Paul Phua has been dealt aces in his bid to escape a stiff sentence for his role in the Caesars Palace World Cup betting ring.
Following a four-day hearing, US Magistrate Judge Peggy Lean has recommended that the majority of evidence gathered by the FBI during an undercover surveillance operation should be dismissed.
FBI agents first turned off Internet access to three luxury at Caesars Palace, which were allegedly being used as a base by the ring, before posing as a repair technicians in order to gain access and obtain evidence.
According to US law, authorities must either obtain a search warrant or suspects must waive their constitutional protections against unreasonable searches, and evidence which is deemed to have been collected improperly should not be submitted at trial.
The defense team has argued that the Fourth Amendment rights of its clients, Phua and his son Darren, have been breached.
False and Misleading Statements
While Leen ruled that FBI agents were actually acting within their authority when they carried out the sting, and that the ruse itself did not violate the constitutional rights of the defendants, she found flaws with the sworn affidavit made by FBI agents when seeking a judge’s permission to search the villas.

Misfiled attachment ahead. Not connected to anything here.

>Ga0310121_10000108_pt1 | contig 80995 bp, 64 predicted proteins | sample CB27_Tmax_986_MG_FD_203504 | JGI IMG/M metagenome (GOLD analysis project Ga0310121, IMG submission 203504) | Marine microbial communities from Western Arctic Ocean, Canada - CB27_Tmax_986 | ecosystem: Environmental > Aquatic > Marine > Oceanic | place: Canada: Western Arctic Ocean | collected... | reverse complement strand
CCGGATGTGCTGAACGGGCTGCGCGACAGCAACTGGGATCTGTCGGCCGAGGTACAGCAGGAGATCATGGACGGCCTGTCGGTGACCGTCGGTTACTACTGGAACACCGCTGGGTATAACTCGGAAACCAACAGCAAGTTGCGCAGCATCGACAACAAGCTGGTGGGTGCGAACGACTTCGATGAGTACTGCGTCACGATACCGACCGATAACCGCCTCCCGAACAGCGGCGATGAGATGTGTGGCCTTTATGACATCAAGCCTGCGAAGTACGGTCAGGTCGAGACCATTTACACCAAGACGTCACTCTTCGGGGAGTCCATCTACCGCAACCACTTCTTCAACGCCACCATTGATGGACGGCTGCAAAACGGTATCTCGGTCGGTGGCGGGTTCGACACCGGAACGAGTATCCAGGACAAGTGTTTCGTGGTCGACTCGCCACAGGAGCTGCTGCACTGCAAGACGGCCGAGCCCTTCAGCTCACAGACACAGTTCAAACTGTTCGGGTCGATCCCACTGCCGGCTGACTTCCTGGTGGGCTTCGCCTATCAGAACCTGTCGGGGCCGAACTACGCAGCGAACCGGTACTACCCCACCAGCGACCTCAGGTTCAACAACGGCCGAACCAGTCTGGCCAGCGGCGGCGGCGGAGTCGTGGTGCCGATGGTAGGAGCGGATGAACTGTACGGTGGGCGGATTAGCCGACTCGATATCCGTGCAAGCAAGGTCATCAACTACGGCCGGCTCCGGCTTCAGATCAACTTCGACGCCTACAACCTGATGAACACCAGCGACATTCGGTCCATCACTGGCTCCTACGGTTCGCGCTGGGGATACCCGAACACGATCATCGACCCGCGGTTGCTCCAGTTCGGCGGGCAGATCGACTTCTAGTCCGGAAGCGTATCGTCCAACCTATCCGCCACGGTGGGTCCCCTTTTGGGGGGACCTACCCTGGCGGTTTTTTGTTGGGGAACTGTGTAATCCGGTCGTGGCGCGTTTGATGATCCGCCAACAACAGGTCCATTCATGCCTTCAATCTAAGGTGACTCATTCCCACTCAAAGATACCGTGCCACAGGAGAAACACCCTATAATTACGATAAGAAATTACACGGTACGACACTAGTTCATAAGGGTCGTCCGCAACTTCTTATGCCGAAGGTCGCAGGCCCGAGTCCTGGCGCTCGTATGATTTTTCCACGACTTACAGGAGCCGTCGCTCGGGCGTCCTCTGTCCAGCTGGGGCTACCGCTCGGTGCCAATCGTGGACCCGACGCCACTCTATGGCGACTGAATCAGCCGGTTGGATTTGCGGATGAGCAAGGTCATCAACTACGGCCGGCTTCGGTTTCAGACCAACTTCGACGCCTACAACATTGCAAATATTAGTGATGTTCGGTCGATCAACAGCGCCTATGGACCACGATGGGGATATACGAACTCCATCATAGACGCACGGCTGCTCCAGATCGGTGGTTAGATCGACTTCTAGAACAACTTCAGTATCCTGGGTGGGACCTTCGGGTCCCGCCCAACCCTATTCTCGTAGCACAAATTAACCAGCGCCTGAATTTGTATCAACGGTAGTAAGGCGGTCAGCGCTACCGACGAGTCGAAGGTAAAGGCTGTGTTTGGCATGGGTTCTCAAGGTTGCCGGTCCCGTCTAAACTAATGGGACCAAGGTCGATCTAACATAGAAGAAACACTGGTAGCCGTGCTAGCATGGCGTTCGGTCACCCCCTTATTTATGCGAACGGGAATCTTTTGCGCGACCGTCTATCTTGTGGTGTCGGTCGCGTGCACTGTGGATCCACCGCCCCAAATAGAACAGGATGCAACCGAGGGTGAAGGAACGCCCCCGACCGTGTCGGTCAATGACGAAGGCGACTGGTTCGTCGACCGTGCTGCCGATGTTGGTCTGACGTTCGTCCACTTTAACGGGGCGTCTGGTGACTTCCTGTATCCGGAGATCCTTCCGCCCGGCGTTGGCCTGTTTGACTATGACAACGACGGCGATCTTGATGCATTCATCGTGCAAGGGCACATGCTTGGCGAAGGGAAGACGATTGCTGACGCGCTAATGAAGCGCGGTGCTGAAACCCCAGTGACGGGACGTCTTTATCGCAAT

This, she said, was full of “false and misleading statements,” and even without these statements the affidavit was “fatally flawed” and lacked probably cause to justify a search.
She also criticized the failure of agents to disclose the ruse to judge Nancy Koppe when seeking approval for a search warrant.
Moreover, investigators implied in the affidavit that they had far more evidence linking Phua to the betting ring than they actually did.
“The investigators’ suspicions that Phua was engaged in illegal sports betting at Caesars Palace may be borne out by the evidence recovered in the execution of the warrant,” she said. “However, a search warrant is never validated by what its execution recovers.”
“Reckless” Law Enforcement
“This is a triumph for citizens everywhere, showing that courts will enforce the constitution,” said Phua’s attorney, David Chesnoff. “I’m pleased that her honor recognized that law enforcement must not be reckless nor omit vital information when seeking a warrant.”
It certainly represents a huge blow to the prosecution team, which has acknowledged it will have a hard time proving its case against Phua without the help of the FBI’s evidence.
Documents submitted by the defense team reveal that, while all three villas were searched, and were linked up to the special high-speed internet connection that first aroused suspicion among Caesars Palace staff, only one villa was being used as what investigators described as an “illegal wire room.”
The internet in the villa rented by Phua was being used occasionally, and mainly to watch World Cup games.
Federal prosecutors may lodge an appeal against the ruling within 14 days.